The University of California, Los Angeles (UCLA) issued the following news release:

Meditation May Increase Gray Matter

Push-ups, crunches, gyms, personal trainers — people have many
strategies for building bigger muscles and stronger bones.

But what can one do to build a bigger brain?

That’s the finding from a group of researchers at UCLA who used high-
resolution magnetic resonance imaging (MRI) to scan the brains of people
who meditate. In a study published in the journal NeuroImage and
currently available online (by subscription), the researchers report
that certain regions in the brains of long-term meditators were larger
than in a similar control group.

Specifically, meditators showed significantly larger volumes of the
hippocampus and areas within the orbito-frontal cortex, the thalamus and
the inferior temporal gyrus — all regions known for regulating emotions.

“We know that people who consistently meditate have a singular ability
to cultivate positive emotions, retain emotional stability and engage in
mindful behavior,” said Eileen Luders, lead author and a postdoctoral
research fellow at the UCLA Laboratory of Neuro Imaging. “The observed
differences in brain anatomy might give us a clue why meditators have
these exceptional abilities.”

Research has confirmed the beneficial aspects of meditation. In addition
to having better focus and control over their emotions, many people who
meditate regularly have reduced levels of stress and bolstered immune
systems. But less is known about the link between meditation and brain

In the study, Luders and her colleagues examined 44 people — 22 control
subjects and 22 who had practiced various forms of meditation, including
Zazen, Samatha and Vipassana, among others. The amount of time they had
practiced ranged from five to 46 years, with an average of 24 years.

More than half of all the meditators said that deep concentration was an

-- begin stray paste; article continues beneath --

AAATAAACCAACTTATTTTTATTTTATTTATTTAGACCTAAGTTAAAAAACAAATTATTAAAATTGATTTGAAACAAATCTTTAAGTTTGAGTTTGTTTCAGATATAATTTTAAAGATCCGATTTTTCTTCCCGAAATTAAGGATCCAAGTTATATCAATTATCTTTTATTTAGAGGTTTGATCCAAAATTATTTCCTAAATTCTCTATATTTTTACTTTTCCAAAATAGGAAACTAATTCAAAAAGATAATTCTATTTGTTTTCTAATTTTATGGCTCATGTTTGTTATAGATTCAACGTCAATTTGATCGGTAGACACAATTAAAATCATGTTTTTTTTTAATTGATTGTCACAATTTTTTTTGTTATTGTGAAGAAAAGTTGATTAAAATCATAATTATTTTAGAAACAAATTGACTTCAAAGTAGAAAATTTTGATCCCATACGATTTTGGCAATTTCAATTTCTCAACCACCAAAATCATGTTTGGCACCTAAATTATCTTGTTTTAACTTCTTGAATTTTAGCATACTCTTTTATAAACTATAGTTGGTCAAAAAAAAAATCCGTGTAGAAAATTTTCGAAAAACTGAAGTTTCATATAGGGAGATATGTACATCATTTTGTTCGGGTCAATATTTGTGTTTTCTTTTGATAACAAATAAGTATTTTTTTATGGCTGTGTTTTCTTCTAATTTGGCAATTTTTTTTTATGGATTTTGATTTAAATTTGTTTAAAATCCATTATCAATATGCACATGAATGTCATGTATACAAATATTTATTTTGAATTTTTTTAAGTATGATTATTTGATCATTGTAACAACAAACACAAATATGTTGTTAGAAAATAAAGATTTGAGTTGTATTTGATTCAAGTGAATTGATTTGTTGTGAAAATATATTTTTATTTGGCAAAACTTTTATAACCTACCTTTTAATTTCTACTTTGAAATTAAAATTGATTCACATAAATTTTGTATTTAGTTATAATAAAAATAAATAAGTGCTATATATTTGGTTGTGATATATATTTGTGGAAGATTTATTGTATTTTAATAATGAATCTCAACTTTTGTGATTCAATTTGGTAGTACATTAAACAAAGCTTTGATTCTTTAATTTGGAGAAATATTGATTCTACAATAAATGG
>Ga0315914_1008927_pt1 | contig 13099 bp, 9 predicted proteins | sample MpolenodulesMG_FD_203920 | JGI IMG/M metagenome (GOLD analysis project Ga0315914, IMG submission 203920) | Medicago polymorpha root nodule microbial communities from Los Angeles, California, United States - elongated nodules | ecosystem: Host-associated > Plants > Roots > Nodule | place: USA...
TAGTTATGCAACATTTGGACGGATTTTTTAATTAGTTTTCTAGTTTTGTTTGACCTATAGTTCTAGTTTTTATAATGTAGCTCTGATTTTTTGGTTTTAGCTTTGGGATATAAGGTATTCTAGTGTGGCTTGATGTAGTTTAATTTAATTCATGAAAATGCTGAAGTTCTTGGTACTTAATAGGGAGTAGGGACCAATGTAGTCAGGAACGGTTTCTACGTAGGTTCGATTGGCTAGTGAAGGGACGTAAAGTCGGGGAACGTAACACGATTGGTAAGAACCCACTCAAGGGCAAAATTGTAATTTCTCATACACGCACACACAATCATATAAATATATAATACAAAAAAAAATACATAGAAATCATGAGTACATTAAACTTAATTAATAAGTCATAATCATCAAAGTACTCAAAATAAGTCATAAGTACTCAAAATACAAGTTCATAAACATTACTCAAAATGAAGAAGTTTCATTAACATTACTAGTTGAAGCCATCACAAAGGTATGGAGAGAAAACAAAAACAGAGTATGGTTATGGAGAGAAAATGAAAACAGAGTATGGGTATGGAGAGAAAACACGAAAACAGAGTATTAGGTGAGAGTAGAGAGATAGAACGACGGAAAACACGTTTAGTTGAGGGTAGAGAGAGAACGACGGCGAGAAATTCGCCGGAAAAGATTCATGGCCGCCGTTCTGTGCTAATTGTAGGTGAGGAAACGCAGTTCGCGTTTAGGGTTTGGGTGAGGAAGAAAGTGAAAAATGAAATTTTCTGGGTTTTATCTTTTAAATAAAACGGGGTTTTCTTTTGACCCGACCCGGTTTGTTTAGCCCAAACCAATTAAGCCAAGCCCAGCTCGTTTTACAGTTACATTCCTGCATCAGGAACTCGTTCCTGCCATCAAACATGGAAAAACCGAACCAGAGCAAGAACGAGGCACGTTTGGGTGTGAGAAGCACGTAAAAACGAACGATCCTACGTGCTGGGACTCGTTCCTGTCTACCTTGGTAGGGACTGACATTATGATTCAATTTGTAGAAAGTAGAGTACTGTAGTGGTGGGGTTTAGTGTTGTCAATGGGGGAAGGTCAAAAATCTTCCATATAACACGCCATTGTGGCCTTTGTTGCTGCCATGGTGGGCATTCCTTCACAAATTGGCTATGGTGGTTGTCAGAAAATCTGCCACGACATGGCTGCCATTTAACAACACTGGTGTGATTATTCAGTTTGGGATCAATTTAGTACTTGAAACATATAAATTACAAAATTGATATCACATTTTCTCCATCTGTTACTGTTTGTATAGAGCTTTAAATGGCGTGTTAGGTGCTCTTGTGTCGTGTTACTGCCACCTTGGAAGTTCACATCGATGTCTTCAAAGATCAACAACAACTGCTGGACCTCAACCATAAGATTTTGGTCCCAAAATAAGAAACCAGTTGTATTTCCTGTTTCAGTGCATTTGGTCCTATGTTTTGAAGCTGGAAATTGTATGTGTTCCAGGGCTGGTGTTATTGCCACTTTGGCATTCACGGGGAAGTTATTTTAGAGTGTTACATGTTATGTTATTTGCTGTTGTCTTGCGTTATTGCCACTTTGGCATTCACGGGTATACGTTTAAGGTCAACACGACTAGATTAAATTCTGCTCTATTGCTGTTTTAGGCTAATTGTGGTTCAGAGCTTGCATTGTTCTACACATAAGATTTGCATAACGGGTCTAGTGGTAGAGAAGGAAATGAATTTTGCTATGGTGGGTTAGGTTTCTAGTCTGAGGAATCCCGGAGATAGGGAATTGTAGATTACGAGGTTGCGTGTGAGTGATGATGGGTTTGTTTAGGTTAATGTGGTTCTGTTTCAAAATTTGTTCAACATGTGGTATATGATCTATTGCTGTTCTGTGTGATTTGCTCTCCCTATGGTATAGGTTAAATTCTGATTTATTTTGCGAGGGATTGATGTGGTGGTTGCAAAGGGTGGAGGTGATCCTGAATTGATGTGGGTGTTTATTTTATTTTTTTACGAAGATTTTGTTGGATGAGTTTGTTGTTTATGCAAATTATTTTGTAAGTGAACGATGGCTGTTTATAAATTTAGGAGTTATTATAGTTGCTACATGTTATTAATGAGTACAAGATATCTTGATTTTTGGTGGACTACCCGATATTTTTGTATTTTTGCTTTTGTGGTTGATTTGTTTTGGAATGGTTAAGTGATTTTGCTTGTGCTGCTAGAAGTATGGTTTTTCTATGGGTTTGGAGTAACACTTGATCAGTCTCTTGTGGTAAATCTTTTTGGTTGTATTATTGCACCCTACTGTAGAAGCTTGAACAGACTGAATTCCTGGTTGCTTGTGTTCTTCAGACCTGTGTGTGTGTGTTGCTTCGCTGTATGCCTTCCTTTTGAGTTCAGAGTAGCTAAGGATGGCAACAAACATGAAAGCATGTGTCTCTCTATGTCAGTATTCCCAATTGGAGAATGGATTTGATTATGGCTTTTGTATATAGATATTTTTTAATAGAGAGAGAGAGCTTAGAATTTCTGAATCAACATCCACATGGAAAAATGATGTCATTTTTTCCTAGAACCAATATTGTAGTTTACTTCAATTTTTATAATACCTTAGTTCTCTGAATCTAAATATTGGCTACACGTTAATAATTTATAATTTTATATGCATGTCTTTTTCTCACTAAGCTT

essential part of their practice, and most meditated between 10 and 90
minutes every day.

The researchers used a high-resolution, three-dimensional form of MRI
and two different approaches to measure differences in brain structure.
One approach automatically divides the brain into several regions of
interest, allowing researchers to compare the size of certain brain

The other segments the brain into different tissue types, allowing
researchers to compare the amount of gray matter within specific regions
of the brain.

The researchers found significantly larger cerebral measurements in
meditators compared with controls, including larger volumes of the right
hippocampus and increased gray matter in the right orbito-frontal
cortex, the right thalamus and the left inferior temporal lobe. There
were no regions where controls had significantly larger volumes or more
gray matter than meditators.

Because these areas of the brain are closely linked to emotion, Luders
said, “these might be the neuronal underpinnings that give meditators’
the outstanding ability to regulate their emotions and allow for well-
adjusted responses to whatever life throws their way.”

What’s not known, she said, and will require further study, are what the
specific correlates are on a microscopic level — that is, whether it’s
an increased number of neurons, the larger size of the neurons or a
particular “wiring” pattern meditators may develop that other people don’t.

Because this was not a longitudinal study — which would have tracked
meditators from the time they began meditating onward — it’s possible
that the meditators already had more regional gray matter and volume in
specific areas; that may have attracted them to meditation in the first
place, Luders said.

However, she also noted that numerous previous studies have pointed to
the brain’s remarkable plasticity and how environmental enrichment has
been shown to change brain structure.

Other authors of the study included Arthur Toga, director of UCLA
Laboratory of Neuro Imaging; Natasha Lepore of UCLA; and Christian Gaser
of the University of Jena in Germany.

Funding for the study was provided by the National Institutes of Health.